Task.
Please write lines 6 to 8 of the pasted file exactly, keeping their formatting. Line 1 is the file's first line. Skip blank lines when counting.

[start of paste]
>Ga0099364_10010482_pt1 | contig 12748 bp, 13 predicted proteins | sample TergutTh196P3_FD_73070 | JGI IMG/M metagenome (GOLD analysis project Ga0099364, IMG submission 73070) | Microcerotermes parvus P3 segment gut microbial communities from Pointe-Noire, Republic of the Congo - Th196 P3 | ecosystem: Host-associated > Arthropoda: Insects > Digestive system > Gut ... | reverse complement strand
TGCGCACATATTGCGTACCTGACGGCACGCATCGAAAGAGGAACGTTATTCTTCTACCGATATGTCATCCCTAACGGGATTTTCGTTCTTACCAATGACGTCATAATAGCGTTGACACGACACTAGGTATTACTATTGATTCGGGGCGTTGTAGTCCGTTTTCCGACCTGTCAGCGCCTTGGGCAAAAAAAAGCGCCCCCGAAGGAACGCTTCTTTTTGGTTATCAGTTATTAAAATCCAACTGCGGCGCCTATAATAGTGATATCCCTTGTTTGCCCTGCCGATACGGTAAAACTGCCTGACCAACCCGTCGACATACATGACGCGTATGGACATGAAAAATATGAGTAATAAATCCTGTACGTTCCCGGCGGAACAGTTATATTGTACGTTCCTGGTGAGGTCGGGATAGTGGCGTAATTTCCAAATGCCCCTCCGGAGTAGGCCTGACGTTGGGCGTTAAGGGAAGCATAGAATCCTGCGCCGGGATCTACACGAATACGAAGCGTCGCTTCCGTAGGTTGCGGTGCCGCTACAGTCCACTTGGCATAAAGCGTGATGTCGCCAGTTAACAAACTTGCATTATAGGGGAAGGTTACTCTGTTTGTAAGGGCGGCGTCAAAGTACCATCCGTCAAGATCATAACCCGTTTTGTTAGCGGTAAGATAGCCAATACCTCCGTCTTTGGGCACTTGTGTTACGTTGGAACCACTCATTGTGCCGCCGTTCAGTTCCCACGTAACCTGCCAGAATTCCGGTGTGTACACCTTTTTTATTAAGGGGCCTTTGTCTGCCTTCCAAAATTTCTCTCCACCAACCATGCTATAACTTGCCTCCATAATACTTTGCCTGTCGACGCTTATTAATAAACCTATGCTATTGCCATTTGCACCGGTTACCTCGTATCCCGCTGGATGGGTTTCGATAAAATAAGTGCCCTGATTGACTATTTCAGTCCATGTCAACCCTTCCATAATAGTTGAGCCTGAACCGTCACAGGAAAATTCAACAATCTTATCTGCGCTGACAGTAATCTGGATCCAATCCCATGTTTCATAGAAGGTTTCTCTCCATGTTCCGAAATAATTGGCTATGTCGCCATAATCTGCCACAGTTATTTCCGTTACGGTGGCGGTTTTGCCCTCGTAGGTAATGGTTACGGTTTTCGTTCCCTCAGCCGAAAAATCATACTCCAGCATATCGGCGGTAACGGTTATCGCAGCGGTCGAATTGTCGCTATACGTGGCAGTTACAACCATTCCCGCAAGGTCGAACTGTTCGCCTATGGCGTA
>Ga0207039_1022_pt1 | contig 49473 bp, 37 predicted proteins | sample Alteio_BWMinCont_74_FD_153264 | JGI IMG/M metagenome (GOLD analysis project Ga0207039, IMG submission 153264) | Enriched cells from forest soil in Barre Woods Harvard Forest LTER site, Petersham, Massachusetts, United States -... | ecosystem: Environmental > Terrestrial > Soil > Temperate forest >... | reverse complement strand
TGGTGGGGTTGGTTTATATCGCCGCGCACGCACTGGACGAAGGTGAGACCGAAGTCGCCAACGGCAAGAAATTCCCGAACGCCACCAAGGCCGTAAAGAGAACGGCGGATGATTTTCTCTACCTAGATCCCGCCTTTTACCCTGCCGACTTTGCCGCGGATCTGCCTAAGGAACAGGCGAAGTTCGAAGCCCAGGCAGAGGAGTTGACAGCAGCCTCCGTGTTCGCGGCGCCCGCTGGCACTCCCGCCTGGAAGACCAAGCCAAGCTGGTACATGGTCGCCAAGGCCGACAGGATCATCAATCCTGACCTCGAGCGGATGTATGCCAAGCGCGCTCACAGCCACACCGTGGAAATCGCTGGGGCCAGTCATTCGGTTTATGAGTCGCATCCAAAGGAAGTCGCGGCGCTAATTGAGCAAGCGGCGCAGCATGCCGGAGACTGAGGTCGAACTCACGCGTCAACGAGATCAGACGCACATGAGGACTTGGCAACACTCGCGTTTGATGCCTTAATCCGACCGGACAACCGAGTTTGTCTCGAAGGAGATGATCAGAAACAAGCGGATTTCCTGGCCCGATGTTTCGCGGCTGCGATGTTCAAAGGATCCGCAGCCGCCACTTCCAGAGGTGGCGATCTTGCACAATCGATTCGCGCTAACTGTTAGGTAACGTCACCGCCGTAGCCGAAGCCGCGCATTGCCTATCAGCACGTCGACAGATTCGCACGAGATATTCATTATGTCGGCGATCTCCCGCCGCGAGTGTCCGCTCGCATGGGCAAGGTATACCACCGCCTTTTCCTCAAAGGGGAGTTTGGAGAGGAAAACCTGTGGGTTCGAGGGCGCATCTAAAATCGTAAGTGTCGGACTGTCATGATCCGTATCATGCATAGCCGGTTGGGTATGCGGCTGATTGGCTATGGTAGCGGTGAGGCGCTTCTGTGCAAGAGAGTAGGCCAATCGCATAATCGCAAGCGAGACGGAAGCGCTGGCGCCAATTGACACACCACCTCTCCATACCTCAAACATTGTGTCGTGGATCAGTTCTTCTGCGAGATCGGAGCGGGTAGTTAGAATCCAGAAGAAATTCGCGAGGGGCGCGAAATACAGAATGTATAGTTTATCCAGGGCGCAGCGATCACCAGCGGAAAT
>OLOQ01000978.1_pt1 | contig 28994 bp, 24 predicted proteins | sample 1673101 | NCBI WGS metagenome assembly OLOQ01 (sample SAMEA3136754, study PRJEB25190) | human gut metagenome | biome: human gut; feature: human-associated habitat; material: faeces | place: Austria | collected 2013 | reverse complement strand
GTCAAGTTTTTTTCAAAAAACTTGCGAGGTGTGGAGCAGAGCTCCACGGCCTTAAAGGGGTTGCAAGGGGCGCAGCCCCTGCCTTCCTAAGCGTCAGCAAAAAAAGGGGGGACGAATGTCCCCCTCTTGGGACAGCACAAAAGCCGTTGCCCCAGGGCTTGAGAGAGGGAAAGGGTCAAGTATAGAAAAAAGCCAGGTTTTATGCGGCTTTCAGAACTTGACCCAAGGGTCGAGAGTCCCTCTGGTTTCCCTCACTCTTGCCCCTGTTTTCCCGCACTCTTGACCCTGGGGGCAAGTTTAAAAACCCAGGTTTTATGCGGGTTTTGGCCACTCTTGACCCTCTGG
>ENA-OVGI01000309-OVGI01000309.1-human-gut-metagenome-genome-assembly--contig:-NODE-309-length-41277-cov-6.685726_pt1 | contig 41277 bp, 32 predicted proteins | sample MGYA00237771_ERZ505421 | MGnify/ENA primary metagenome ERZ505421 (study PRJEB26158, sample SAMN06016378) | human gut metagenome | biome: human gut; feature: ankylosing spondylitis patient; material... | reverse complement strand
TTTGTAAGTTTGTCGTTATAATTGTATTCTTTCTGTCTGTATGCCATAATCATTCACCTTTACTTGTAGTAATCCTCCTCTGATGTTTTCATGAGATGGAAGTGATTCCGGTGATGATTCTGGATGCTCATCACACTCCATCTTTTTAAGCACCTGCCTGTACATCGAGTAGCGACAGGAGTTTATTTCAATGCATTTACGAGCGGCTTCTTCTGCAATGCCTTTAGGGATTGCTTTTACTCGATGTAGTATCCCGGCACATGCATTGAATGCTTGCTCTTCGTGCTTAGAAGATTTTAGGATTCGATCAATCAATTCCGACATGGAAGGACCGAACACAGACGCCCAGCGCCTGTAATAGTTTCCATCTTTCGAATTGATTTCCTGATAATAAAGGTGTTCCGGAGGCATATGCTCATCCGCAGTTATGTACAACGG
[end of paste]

GTCAAGTTTTTTTCAAAAAACTTGCGAGGTGTGGAGCAGAGCTCCACGGCCTTAAAGGGGTTGCAAGGGGCGCAGCCCCTGCCTTCCTAAGCGTCAGCAAAAAAAGGGGGGACGAATGTCCCCCTCTTGGGACAGCACAAAAGCCGTTGCCCCAGGGCTTGAGAGAGGGAAAGGGTCAAGTATAGAAAAAAGCCAGGTTTTATGCGGCTTTCAGAACTTGACCCAAGGGTCGAGAGTCCCTCTGGTTTCCCTCACTCTTGCCCCTGTTTTCCCGCACTCTTGACCCTGGGGGCAAGTTTAAAAACCCAGGTTTTATGCGGGTTTTGGCCACTCTTGACCCTCTGG
>ENA-OVGI01000309-OVGI01000309.1-human-gut-metagenome-genome-assembly--contig:-NODE-309-length-41277-cov-6.685726_pt1 | contig 41277 bp, 32 predicted proteins | sample MGYA00237771_ERZ505421 | MGnify/ENA primary metagenome ERZ505421 (study PRJEB26158, sample SAMN06016378) | human gut metagenome | biome: human gut; feature: ankylosing spondylitis patient; material... | reverse complement strand
TTTGTAAGTTTGTCGTTATAATTGTATTCTTTCTGTCTGTATGCCATAATCATTCACCTTTACTTGTAGTAATCCTCCTCTGATGTTTTCATGAGATGGAAGTGATTCCGGTGATGATTCTGGATGCTCATCACACTCCATCTTTTTAAGCACCTGCCTGTACATCGAGTAGCGACAGGAGTTTATTTCAATGCATTTACGAGCGGCTTCTTCTGCAATGCCTTTAGGGATTGCTTTTACTCGATGTAGTATCCCGGCACATGCATTGAATGCTTGCTCTTCGTGCTTAGAAGATTTTAGGATTCGATCAATCAATTCCGACATGGAAGGACCGAACACAGACGCCCAGCGCCTGTAATAGTTTCCATCTTTCGAATTGATTTCCTGATAATAAAGGTGTTCCGGAGGCATATGCTCATCCGCAGTTATGTACAACGG